Is a division into financially struggling, legally byzantine states the most efficient, effective way to run a nation? If we had to start over, to build a government for 320 million people, would we divide it into 50 monetarily Non-sovereign entities, and allow each government to create its own unique laws — laws that may contradict the laws of neighboring states?

What governing advantage do states provide for the United States?

Admittedly, there are socio-economic and cultural differences, within counties or even within cities. But it is far easier for voters to understand and to influence, the politics of a county or city, than of a state. Within cities and counties, the weather generally is similar, as is access to water, access to food and geology. State boundaries are arbitrary lines, drawn for outdated, political reasons, having no functional purpose.

While tradition probably precludes the elimination of states, we should eliminate state sovereignty:

1. Eliminate state, county and city courts; have all courts be federal.
2. Eliminate state governments.
3. Eliminate the functions currently operated by monetarily Non-sovereign states and hand them to the Monetarily Sovereign federal government. Lack of money would cease to be the all-purpose excuse for insufficient government services.

(Despite what libertarians tell you, America’s biggest financial problem is not due to the federal government being too big. The problem is the state governments are too big and the federal government is too small.

Consider Puerto Rico, which is a territory, but has exactly the same monetarily Non-sovereign financial problems as a U.S. state:

Misery deepens for those in Puerto Rico who can’t leave

The entrenched economic crisis is leading people to either cut their personal spending to the basics or flee in search for jobs.

Nearly 10 years into a deep economic slump, it is no closer to pulling out, and, in fact, is poised to plummet further. The unemployment rate is above 12 percent.

The government has tried to boost revenue by hiking the sales tax to 11.5 percent, and closing government offices.

A $58 million bond payment due Saturday went unpaid. If defaults continue, analysts say it will face numerous lawsuits and increasingly limited access to markets, putting a recovery even more out of reach.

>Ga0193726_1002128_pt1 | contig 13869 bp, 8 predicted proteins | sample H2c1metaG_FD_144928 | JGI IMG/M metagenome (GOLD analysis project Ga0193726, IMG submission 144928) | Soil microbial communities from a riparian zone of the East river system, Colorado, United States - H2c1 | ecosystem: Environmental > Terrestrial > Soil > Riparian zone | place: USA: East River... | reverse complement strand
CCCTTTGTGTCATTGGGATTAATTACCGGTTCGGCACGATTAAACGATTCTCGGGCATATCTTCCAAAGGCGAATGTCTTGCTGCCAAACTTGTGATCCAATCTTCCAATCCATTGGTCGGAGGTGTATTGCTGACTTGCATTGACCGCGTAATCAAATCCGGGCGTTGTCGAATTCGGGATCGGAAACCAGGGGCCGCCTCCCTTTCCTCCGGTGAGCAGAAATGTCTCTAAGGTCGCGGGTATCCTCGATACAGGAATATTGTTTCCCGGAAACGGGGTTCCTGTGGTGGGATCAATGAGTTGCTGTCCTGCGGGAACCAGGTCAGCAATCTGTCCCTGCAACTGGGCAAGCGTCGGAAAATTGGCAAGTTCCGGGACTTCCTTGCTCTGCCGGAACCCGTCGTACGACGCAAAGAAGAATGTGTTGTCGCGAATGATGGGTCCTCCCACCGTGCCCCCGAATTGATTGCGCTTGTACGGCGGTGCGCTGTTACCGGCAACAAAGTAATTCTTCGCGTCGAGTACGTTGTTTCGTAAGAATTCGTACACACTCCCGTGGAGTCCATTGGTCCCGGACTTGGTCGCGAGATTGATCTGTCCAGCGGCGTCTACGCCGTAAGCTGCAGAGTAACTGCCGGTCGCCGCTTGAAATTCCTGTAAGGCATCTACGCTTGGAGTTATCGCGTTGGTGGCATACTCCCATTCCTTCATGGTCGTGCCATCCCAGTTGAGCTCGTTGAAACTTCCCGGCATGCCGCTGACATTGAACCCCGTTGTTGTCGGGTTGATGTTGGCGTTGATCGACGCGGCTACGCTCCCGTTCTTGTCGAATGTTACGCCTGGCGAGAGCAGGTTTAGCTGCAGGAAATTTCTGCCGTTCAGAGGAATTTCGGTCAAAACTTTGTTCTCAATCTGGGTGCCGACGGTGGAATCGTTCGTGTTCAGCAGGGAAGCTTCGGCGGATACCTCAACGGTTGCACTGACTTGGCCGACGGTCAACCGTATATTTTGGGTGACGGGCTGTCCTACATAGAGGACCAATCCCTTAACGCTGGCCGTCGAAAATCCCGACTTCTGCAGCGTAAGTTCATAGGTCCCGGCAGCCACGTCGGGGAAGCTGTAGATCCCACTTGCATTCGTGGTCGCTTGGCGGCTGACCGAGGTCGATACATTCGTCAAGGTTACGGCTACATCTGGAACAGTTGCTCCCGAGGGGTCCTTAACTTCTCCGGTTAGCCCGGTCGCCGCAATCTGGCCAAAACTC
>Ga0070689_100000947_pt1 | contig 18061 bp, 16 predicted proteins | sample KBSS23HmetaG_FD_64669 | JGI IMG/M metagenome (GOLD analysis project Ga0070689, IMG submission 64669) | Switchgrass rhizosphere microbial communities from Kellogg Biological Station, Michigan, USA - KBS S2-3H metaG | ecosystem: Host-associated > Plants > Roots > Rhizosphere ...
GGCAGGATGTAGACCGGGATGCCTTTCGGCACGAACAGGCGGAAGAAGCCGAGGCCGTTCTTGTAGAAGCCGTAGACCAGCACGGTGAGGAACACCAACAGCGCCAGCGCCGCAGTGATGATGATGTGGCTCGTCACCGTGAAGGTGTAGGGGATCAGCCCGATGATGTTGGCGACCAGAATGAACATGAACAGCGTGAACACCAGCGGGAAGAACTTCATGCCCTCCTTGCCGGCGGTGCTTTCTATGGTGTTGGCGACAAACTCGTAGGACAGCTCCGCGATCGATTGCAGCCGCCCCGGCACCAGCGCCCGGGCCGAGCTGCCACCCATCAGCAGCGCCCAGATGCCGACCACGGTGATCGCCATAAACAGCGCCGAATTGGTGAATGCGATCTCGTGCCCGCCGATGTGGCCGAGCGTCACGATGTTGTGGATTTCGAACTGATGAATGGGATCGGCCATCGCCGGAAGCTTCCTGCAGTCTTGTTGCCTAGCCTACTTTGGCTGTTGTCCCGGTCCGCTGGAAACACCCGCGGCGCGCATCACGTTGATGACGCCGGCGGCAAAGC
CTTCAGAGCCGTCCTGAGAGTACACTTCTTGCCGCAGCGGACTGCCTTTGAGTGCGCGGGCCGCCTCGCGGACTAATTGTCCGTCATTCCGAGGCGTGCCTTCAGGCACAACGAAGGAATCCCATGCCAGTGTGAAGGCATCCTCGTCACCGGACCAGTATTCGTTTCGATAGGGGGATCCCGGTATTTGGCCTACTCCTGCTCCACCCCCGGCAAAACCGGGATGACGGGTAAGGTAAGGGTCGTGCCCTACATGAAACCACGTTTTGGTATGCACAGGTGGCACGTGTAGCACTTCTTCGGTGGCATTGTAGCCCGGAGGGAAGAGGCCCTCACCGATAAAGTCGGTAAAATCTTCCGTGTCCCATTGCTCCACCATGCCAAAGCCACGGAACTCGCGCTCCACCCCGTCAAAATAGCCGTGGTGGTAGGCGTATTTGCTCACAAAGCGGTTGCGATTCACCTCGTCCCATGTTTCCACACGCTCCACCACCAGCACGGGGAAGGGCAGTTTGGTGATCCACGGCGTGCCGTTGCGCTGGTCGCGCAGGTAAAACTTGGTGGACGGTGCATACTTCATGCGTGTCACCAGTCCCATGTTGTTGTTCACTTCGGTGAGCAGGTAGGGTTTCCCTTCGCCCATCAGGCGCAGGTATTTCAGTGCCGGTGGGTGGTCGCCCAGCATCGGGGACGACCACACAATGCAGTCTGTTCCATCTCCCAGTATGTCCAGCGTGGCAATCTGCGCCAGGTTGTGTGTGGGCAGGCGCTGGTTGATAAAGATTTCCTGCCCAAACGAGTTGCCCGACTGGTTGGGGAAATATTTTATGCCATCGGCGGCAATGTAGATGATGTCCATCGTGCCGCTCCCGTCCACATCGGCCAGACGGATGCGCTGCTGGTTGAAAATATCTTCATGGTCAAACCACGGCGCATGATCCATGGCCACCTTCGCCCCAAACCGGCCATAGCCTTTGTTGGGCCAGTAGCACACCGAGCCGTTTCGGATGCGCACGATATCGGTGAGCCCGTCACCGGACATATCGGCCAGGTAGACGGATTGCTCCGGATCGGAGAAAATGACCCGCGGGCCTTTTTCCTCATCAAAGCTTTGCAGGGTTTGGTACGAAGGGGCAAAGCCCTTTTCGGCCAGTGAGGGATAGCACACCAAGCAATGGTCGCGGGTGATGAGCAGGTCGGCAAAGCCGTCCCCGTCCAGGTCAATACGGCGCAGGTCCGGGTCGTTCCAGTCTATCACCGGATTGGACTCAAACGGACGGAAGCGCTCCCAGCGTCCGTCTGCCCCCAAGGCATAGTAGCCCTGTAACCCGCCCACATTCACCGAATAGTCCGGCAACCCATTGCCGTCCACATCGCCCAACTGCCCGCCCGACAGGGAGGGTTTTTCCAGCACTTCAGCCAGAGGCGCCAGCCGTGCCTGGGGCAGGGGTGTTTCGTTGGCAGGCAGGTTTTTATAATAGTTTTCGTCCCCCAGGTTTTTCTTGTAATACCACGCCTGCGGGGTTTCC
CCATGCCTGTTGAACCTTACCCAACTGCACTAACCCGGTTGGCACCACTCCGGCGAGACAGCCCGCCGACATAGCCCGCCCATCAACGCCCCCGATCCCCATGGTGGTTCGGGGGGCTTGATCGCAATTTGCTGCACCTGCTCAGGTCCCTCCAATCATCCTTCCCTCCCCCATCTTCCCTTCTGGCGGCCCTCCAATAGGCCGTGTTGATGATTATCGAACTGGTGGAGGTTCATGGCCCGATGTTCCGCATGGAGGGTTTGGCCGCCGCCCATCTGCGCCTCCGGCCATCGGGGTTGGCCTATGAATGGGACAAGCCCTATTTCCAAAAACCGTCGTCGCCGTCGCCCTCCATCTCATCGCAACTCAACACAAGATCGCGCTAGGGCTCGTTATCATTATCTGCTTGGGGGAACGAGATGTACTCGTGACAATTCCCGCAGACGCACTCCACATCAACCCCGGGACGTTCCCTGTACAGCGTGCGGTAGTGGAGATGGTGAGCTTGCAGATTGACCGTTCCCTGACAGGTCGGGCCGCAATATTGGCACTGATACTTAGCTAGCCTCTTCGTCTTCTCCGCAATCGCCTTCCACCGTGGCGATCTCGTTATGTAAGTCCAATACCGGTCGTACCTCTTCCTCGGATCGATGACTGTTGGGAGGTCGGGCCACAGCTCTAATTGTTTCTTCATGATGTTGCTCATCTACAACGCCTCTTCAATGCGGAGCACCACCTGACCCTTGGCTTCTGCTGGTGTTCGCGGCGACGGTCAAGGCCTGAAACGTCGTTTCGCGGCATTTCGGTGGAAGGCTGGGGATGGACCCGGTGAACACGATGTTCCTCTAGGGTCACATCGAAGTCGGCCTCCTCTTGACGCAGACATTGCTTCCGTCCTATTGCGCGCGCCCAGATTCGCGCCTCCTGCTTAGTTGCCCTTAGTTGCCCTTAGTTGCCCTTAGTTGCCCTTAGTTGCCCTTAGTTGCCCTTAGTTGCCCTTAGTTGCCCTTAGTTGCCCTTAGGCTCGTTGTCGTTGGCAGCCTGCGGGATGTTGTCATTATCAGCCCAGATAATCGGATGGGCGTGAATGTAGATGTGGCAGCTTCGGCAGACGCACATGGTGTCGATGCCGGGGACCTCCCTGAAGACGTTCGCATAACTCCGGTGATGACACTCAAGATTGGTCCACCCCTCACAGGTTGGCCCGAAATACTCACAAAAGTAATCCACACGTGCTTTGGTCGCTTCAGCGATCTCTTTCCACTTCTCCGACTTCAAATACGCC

A list of cost-cutting measures proposed by a group of hedge funds that holds $5.2 billion of debt has riled citizens: laying off teachers; cutting medical benefits; and reducing subsidies to the main public university.

Meanwhile, a report commissioned by the government called for wage levels to be lowered, paid holidays cut, and energy costs reduced.

Some economists warn that measures like new taxes could further depress the economy, a concern shared by small business owners.

Puerto Rico’s fundamental problems are identical with Greece’s: Like all euro nations, Puerto Rico and all U.S. states, counties, and cities, are monetarily Non-sovereign.

To survive long term, all monetarily Non-sovereign entities (including you and me) require income to exceed outgo.

In contrast, the federal government, being Monetarily Sovereign, requires no income; it creates dollars, ad hoc, by paying bills.

You and I receive income from salaries, investments and other businesses, pensions, borrowing and from the federal government (Social Security, Medicare, poverty aids, etc.)

Unlike the federal government, but like the states, we cannot create dollars at will. Without income, we cannot pay our bills.

State governments receive income from several sources: Taxes, borrowing, tourism, net exports of goods and services, outside earnings, and importantly, from the federal government.

There are important differences among these sources. Taxes remove dollars from the populace, and unless the state were to spend all tax dollars within the state (unlikely), taxes represent a net loss to a state’s economy.

State borrowing must be repaid — plus interest — so borrowing never is a long-term solution to state financial survival.

Tourism and net exports of goods and services can pay for and overcome the net economic losses caused by taxation. Tourists pay local taxes with dollars earned elsewhere, so tourism transfers dollars from one government to another.

Similar in effect to tourism is: Outside earnings. A person might work and earn a salary from a company based in one location while living and paying taxes in another.

Dollars are transferred from the “work” location to the “domicile” location. We see this often with suburbs, which survive on taxes earned in the neighboring big city. Dollars flow from the city to the suburb.

In all of the above — taxes, borrowing, tourism, net exports of goods and services and outside earnings — Puerto Rico, the U.S. states and all euro nations, including Greece, are financially identical.

They all are monetarily Non-sovereign, so cannot create money at will.

All the U.S. states, counties, cities, businesses, and people are engaged in a complex money-transfer game, with the federal government being the one entity that adds permanent dollars to the game. (Banks also add dollars by lending, but these are temporary dollars, as the loans must be repaid.)